FILED: December 28, 2005
IN THE COURT OF APPEALS OF THE STATE OF OREGON
In the Matter of the Marriage of
JOHN M. PROCTOR,
JOYCE A. SMITH PROCTOR,
JOYCE A. SMITH PROCTOR,
JOHN KENDALL MAVIS,
SANDRA MEYERS, and WILLIAM MARTELL MEYERS,
Third-Party Respondents below.
Appeal from Circuit Court, Lane County.
Maurice K. Merten, Judge.
Argued and submitted October 3, 2005.
Mark Johnson argued the cause for appellant. With him on the briefs was Johnson Renshaw & Lechman-Su PC.
Ridgway K. Foley, Jr., argued the cause for respondent John M. Proctor. With him on the brief was Greene & Markley, P.C.
Russell Lipetzky argued the cause and filed the brief for respondent John Kendall Mavis.
Before Haselton, Presiding Judge, and Armstrong and Rosenblum,* Judges.
Reversed and remanded for reconsideration of property division; otherwise affirmed.
*Rosenblum, J. vice Richardson, S. J.
Wife appeals from a judgment of dissolution, assigning error to the trial court's division of property, specifically its award of certain marital assets to husband; its allowance of a "reimbursement" to husband under California law for contributions made to the acquisition of marital assets; its failure to award attorney fees to wife; and its award of attorney fees to respondent Mavis. We conclude that the trial court erred with respect to the property division and otherwise affirm.
The parties were married in California in 1991. They came into the marriage with separate assets, and had a premarital agreement describing the treatment of those assets. (1) The premarital agreement included a "choice-of-laws" provision: "This agreement is made and entered into between the parties in California and shall be interpreted as construed in accordance with the laws of the State of California."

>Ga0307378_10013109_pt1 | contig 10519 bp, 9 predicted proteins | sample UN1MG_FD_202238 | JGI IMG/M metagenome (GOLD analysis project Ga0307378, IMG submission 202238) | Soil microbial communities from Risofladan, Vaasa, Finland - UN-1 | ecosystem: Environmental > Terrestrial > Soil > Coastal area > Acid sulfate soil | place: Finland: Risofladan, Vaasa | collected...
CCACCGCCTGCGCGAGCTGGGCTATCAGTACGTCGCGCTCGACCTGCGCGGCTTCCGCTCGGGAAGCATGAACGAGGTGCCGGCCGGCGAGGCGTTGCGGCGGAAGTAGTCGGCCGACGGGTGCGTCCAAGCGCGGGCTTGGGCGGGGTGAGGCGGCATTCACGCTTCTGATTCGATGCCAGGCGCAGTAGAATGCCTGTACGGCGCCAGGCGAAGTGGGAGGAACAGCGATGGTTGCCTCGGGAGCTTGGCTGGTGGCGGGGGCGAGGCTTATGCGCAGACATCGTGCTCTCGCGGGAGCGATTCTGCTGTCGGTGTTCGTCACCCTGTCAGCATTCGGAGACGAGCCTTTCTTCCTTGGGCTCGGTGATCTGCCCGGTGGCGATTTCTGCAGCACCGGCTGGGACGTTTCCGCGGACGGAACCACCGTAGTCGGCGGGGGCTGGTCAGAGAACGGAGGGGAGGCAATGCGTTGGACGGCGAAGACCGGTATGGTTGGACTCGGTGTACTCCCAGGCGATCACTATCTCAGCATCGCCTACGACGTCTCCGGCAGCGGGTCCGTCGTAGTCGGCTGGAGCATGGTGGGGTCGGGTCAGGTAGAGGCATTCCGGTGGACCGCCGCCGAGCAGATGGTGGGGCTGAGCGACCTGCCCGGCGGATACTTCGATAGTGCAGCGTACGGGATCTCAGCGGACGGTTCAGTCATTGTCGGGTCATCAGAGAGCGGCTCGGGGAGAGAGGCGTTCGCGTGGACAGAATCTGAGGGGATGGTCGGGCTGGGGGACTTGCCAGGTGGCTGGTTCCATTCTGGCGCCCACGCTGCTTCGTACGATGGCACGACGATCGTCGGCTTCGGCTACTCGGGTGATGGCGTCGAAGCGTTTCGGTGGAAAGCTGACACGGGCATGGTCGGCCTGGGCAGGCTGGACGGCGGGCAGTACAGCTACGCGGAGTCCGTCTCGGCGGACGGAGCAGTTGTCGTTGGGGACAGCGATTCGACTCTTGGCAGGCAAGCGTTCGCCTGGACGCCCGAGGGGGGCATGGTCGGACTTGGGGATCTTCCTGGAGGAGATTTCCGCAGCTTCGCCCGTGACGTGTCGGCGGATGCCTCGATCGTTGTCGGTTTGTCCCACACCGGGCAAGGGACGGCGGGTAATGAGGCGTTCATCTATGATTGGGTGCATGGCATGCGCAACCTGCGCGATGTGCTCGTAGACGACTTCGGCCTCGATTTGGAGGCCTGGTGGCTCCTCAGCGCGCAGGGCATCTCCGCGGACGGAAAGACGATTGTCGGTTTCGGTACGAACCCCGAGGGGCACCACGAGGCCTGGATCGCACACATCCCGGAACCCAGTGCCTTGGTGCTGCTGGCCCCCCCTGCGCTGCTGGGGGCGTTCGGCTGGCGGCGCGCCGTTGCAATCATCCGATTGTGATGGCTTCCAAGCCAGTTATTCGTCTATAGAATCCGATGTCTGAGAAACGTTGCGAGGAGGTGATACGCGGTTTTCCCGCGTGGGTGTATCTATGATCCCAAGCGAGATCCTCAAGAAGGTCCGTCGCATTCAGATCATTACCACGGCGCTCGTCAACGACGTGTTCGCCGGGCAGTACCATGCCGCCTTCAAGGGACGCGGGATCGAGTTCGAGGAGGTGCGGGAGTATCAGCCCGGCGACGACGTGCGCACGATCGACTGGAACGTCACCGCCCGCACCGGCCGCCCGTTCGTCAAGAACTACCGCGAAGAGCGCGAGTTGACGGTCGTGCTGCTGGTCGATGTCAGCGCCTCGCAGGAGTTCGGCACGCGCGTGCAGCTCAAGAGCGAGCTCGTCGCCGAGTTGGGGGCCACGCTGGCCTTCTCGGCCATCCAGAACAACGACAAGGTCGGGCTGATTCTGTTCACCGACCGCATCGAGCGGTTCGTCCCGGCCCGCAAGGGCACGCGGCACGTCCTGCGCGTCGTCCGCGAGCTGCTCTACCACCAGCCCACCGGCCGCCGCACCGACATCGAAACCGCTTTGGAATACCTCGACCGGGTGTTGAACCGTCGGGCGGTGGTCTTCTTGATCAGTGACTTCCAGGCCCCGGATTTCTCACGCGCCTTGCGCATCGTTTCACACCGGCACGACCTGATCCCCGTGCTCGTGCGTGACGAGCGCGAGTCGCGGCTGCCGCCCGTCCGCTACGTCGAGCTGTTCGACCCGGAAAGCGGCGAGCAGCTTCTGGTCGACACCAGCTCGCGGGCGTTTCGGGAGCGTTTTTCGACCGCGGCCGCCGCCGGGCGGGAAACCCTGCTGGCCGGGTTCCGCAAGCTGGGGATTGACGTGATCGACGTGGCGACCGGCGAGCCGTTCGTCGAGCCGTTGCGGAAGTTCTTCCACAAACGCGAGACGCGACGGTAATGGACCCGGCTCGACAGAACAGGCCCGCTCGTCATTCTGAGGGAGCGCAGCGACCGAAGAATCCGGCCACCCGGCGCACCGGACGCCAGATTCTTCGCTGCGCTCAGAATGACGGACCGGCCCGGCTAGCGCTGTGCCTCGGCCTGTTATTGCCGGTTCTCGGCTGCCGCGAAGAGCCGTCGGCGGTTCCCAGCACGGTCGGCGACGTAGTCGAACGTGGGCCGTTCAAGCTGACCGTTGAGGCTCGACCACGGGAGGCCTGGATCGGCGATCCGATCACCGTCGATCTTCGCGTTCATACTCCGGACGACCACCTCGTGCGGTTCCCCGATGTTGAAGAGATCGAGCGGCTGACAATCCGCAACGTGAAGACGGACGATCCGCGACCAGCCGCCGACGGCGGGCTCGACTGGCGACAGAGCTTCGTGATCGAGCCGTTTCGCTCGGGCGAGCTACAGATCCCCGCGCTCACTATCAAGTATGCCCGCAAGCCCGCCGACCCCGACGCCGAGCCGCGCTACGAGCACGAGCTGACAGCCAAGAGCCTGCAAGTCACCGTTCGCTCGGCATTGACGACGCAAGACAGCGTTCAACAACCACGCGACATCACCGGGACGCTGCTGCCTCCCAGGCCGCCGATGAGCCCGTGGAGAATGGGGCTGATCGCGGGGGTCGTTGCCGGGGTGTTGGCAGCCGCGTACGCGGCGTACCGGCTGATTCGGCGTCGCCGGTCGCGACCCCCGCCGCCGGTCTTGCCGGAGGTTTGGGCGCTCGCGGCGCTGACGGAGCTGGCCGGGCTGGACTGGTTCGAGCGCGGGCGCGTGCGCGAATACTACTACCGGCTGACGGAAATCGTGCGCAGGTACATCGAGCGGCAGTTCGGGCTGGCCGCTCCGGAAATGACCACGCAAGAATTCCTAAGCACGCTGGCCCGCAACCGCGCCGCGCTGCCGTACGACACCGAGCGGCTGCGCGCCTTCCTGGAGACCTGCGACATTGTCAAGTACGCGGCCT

The trial court entered a dissolution judgment in November 2003. It divided the marital property as proposed by husband. The trial court explained that the award of property to husband included "reimbursement" to husband for his contributions to the acquisition of marital assets, in the amount of $453,845.63. Reimbursements are a component of property divisions under California dissolution law. California Family Code section 2640(b) provides, in part:
"In the division of the community estate under this division, unless a party has made a written waiver of the right to reimbursement or has signed a writing that has the effect of a waiver, the party shall be reimbursed for the party's contributions to the acquisition of the property to the extent the party traces the contributions to a separate property source."
The trial court apparently concluded that the parties' premarital agreement, specifically, the choice-of-laws provision, required that the parties' marital assets be divided pursuant to California law.